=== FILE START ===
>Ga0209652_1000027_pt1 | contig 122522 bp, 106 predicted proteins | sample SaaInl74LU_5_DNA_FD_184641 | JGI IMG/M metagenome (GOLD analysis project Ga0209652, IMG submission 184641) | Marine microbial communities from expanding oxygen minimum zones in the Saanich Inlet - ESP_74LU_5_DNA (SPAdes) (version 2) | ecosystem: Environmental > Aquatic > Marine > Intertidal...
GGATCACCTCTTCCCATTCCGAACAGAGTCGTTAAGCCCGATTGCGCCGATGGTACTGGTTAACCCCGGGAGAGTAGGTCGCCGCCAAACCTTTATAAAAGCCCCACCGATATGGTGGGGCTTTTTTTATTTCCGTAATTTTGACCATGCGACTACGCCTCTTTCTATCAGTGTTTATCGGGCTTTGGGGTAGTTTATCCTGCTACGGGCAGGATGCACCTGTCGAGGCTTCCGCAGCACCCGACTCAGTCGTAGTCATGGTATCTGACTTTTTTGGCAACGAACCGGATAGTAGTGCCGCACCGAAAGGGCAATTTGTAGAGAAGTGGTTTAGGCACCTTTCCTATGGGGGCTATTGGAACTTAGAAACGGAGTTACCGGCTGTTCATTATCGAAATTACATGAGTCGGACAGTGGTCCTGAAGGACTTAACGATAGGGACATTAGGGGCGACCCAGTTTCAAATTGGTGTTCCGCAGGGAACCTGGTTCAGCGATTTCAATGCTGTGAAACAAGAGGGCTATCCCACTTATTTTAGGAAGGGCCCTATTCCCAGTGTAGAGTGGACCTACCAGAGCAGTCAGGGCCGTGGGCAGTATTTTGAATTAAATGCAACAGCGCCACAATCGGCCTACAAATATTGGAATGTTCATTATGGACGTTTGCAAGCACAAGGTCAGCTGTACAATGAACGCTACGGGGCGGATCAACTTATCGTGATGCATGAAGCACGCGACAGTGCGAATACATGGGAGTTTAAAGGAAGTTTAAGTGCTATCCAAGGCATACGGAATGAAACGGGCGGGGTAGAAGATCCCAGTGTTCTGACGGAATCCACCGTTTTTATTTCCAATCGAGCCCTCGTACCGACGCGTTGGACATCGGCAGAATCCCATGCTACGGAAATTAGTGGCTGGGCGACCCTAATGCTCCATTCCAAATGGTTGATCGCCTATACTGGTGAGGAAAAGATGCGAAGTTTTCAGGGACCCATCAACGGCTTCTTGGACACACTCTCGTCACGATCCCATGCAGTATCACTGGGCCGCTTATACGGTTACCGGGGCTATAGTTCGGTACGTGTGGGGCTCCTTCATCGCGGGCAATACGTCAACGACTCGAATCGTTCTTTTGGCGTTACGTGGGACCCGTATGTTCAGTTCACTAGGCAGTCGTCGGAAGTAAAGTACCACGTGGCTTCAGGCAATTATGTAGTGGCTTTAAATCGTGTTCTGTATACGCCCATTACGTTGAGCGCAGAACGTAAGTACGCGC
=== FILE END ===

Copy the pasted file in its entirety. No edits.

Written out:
>Ga0209652_1000027_pt1 | contig 122522 bp, 106 predicted proteins | sample SaaInl74LU_5_DNA_FD_184641 | JGI IMG/M metagenome (GOLD analysis project Ga0209652, IMG submission 184641) | Marine microbial communities from expanding oxygen minimum zones in the Saanich Inlet - ESP_74LU_5_DNA (SPAdes) (version 2) | ecosystem: Environmental > Aquatic > Marine > Intertidal...
GGATCACCTCTTCCCATTCCGAACAGAGTCGTTAAGCCCGATTGCGCCGATGGTACTGGTTAACCCCGGGAGAGTAGGTCGCCGCCAAACCTTTATAAAAGCCCCACCGATATGGTGGGGCTTTTTTTATTTCCGTAATTTTGACCATGCGACTACGCCTCTTTCTATCAGTGTTTATCGGGCTTTGGGGTAGTTTATCCTGCTACGGGCAGGATGCACCTGTCGAGGCTTCCGCAGCACCCGACTCAGTCGTAGTCATGGTATCTGACTTTTTTGGCAACGAACCGGATAGTAGTGCCGCACCGAAAGGGCAATTTGTAGAGAAGTGGTTTAGGCACCTTTCCTATGGGGGCTATTGGAACTTAGAAACGGAGTTACCGGCTGTTCATTATCGAAATTACATGAGTCGGACAGTGGTCCTGAAGGACTTAACGATAGGGACATTAGGGGCGACCCAGTTTCAAATTGGTGTTCCGCAGGGAACCTGGTTCAGCGATTTCAATGCTGTGAAACAAGAGGGCTATCCCACTTATTTTAGGAAGGGCCCTATTCCCAGTGTAGAGTGGACCTACCAGAGCAGTCAGGGCCGTGGGCAGTATTTTGAATTAAATGCAACAGCGCCACAATCGGCCTACAAATATTGGAATGTTCATTATGGACGTTTGCAAGCACAAGGTCAGCTGTACAATGAACGCTACGGGGCGGATCAACTTATCGTGATGCATGAAGCACGCGACAGTGCGAATACATGGGAGTTTAAAGGAAGTTTAAGTGCTATCCAAGGCATACGGAATGAAACGGGCGGGGTAGAAGATCCCAGTGTTCTGACGGAATCCACCGTTTTTATTTCCAATCGAGCCCTCGTACCGACGCGTTGGACATCGGCAGAATCCCATGCTACGGAAATTAGTGGCTGGGCGACCCTAATGCTCCATTCCAAATGGTTGATCGCCTATACTGGTGAGGAAAAGATGCGAAGTTTTCAGGGACCCATCAACGGCTTCTTGGACACACTCTCGTCACGATCCCATGCAGTATCACTGGGCCGCTTATACGGTTACCGGGGCTATAGTTCGGTACGTGTGGGGCTCCTTCATCGCGGGCAATACGTCAACGACTCGAATCGTTCTTTTGGCGTTACGTGGGACCCGTATGTTCAGTTCACTAGGCAGTCGTCGGAAGTAAAGTACCACGTGGCTTCAGGCAATTATGTAGTGGCTTTAAATCGTGTTCTGTATACGCCCATTACGTTGAGCGCAGAACGTAAGTACGCGC